Virginia (aka Jenna) Schulman, a lawyer, editor, social activist, and long-time Northampton, MA, resident, died on June 9, 2021, at the age of 83, at Sands Point Nursing Home in Port Washington, NY, after a lengthy battle with dementia. An eternal optimist, Virginia has been described by many as Fearless, and was always willing to help anyone at any time.
Virginia Ruth Schuler was born in Baton Rouge, LA and grew up in Virginia and Michigan. She was a creative and curious child with many interests, who edited her high school yearbook, and entered Antioch College in Ohio in 1956.
Virginia spent 1957-58 in Thailand with her family, while her father taught at a university there. Upon her return to the US, she moved to New York City, and earned her BA in Political Science from the New School for Social Research while working as a typist at the UN.
After a stint as a first grade teacher, she went on to NYU Law School, one of the few women to attend the program at that time. Virginia passed the bar in 1969 and became an attorney with the OEO program Mobilization for Youth. During this time she was also an active folk/blues singer, and sang back-up on several recordings.
In 1971 Virginia married Joel Schulman ’64 and they moved to the Catskills, where she became Director of the Sullivan County Legal Services office. She left that role in 1972 to become a full-time mother to their newborn daughter, Sarah. The family relocated to the Boston area in 1974, where Virginia continued her work as an attorney in a juvenile justice program. This work eventually led Virginia to a position teaching at UMass Amherst, starting in 1978.
Settling in Northampton, Virginia began child advocacy law, alternating her law practice with editorial work for Bergin and Garvey Publishers, the Greenfield Recorder, and Smith College — along with serving on the board of Center for Human Resources Development, as a Girl Scout leader, and other volunteer and activism work.
She and Joel and Sarah were active members of Havurah Haruach, an informal Jewish community, and frequent Look Park walkers. In 1995, Virginia seized on another opportunity to spend a year in Asia, this time working at the English language newspaper, the China Daily, based in Beijing.
In 2001, Virginia, along with co-plaintiffs Lisa Baskin and George Markham, filed suit through attorney Peter Vickery to compel Speaker of the Massachusetts Assembly Thomas Finneran to set a date to replace Bill Nagle Jr., who had resigned to take another position, as the local representative. After multiple appeals, Finneran finally complied, scheduling an election, in which Peter Kocot became the new Representative.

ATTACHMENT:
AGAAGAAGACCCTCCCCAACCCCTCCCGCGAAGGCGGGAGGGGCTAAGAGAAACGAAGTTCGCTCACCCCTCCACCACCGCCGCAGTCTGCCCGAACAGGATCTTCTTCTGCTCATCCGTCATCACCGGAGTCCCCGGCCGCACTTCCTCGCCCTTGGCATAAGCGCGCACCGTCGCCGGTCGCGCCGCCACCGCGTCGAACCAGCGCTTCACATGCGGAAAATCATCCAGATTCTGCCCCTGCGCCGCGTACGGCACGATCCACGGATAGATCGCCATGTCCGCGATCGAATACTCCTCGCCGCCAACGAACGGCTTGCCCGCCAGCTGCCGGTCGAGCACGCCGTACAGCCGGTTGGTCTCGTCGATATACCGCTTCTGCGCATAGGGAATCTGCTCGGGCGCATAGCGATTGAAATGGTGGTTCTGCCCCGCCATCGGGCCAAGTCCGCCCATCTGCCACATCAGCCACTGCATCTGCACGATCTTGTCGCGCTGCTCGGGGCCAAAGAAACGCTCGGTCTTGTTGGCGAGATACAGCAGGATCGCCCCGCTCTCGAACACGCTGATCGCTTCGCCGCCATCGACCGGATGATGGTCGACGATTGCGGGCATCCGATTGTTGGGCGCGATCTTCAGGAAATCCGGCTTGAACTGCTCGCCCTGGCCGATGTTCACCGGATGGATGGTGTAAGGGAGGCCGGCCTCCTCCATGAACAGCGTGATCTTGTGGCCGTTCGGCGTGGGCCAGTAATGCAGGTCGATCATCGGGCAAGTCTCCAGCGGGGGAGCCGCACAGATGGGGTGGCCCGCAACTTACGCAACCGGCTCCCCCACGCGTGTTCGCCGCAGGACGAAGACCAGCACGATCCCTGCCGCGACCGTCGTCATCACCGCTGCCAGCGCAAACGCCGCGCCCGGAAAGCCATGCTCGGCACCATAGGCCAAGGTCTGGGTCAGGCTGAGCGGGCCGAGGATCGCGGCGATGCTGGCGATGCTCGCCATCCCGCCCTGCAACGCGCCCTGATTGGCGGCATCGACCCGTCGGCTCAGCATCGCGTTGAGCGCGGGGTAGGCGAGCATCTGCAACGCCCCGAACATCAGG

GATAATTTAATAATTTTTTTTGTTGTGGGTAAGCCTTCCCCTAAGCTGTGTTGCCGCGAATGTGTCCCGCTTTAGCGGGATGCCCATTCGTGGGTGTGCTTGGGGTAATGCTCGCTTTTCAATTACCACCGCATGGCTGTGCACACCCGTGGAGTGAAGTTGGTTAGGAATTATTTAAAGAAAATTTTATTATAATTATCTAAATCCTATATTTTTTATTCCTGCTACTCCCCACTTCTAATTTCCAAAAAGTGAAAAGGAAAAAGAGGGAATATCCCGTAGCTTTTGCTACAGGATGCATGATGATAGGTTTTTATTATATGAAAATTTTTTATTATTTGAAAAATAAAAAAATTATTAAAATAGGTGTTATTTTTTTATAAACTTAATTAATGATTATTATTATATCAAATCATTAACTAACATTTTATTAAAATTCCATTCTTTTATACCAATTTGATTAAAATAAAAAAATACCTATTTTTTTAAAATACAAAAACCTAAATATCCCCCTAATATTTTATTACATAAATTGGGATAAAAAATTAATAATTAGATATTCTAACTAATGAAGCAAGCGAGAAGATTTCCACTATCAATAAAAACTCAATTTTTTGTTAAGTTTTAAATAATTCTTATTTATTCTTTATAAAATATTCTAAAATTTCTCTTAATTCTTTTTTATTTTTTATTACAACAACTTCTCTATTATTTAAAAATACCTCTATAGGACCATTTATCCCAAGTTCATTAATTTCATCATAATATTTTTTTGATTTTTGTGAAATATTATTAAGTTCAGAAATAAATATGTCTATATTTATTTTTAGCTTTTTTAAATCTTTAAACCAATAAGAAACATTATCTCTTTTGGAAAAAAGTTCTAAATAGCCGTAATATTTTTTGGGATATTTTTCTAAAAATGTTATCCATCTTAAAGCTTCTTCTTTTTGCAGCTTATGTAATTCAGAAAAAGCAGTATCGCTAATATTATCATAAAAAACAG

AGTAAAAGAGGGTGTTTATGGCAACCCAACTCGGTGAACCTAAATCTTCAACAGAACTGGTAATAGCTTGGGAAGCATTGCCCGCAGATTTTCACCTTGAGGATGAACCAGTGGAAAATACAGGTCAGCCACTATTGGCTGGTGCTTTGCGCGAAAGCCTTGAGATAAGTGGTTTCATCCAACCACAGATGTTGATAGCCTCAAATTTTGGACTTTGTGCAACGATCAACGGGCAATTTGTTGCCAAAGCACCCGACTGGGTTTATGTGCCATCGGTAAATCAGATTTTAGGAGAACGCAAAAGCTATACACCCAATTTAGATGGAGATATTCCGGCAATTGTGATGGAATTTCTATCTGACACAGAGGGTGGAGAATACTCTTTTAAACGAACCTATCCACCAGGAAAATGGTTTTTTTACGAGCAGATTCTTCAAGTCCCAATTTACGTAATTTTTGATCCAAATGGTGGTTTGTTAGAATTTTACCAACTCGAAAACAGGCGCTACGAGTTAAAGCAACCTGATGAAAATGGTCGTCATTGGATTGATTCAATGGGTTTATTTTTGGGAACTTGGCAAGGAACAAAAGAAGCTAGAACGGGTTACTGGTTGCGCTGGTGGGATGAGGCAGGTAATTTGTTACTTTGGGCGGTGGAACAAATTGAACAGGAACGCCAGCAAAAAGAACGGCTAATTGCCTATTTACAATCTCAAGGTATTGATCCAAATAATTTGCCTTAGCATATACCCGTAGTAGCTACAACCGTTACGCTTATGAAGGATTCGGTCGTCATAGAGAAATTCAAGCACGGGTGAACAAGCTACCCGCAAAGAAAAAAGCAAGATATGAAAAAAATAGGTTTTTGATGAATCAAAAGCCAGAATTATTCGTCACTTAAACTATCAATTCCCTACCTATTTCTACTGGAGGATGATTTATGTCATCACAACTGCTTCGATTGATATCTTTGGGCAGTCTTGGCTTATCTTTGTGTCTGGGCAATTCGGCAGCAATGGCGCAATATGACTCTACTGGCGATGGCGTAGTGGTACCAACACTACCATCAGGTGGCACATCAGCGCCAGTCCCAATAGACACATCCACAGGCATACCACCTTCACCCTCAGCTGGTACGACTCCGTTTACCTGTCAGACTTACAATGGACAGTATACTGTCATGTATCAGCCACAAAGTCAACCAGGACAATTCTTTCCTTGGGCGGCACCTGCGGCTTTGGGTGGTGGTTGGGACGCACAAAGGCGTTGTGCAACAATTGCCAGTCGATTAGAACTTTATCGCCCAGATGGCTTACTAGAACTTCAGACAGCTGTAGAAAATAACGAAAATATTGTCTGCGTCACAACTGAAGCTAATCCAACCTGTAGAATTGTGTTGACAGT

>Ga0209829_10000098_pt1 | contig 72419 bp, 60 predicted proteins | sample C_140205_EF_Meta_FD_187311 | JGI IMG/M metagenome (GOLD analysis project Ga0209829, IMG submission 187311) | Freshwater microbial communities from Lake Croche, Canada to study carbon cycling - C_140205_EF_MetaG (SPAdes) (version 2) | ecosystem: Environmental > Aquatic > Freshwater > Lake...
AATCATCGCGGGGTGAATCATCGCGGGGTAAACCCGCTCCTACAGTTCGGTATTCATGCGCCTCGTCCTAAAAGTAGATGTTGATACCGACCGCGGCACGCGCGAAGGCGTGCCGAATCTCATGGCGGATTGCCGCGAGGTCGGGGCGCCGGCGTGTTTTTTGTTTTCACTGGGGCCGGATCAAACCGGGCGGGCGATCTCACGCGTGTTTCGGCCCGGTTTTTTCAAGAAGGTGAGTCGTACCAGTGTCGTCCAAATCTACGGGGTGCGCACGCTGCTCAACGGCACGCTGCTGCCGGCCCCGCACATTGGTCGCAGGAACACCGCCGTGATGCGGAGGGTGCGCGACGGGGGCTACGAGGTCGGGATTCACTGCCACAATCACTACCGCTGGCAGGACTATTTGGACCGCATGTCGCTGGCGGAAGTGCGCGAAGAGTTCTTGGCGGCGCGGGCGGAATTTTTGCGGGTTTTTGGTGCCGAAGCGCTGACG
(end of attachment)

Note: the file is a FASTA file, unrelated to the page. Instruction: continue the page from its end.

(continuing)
In her retirement years, Virginia bought a small piece of land on Hammond Pond in Goshen, and dreamed of building a house there. She was an avid Rail Trail cyclist, and spent many happy hours cruising the hill towns and walking in Look Park. Virginia began suffering from a form of dementia in 2012, and in 2014 moved to Port Washington, NY to be close to family.
Virginia is survived by her husband Joel, a retired writer and social worker, daughter Sarah Schulmiller, an affordable housing specialist, her husband Eric Schulmiller, Cantor at the Reconstructionist Synagogue of the North Shore, their two children Tal and Ezra.
Additional family includes Virginia’s sister Kathryn Kirshner, two sisters-in-law, Abby Sheckley and Betty Schuler, and nephews and nieces Adam, Phebe, Jack and Dmitri Kiryk, George, Jamie, and Sagan Schuler, Ben and Jackson Kirshner, Anya Sheckley, Michael and Shane Lischin, and Jed Sheckley.
Virginia had a very loving relationship with her in-laws, Joel and Laura Miller and their daughter Tara. Virginia is also survived by dear Pioneer Valley friends Len Rifkin, Vivian and Lihuan Meyer, Linda Wallach, Eileen and Rachel Plzak, and many others. Virginia was pre deceased by her older brother John Schuler.
There are but two main features to Virginia’s legacy:
First, she was an eternal optimist; at age 3, observing frogs on lily pads, Virginia tried to emulate them, and began sinking before being saved by a passing young boy. Virginia supported the Green Party, Ralph Nader, and was an active member of Shay’s Rebellion.
Second, and most important, but flowing from optimism and good will, Virginia was ALWAYS ready and more than willing to HELP anybody, anytime, anywhere. That includes one large angry snapping turtle who was stuck on his back, whom Virginia re-righted with a long pole, a Parisian teenager who was lost in her own city, and reset on course only after Virginia unfolded, her huge tourist map; and clients as far away as Brooklyn NY and close as Hamp.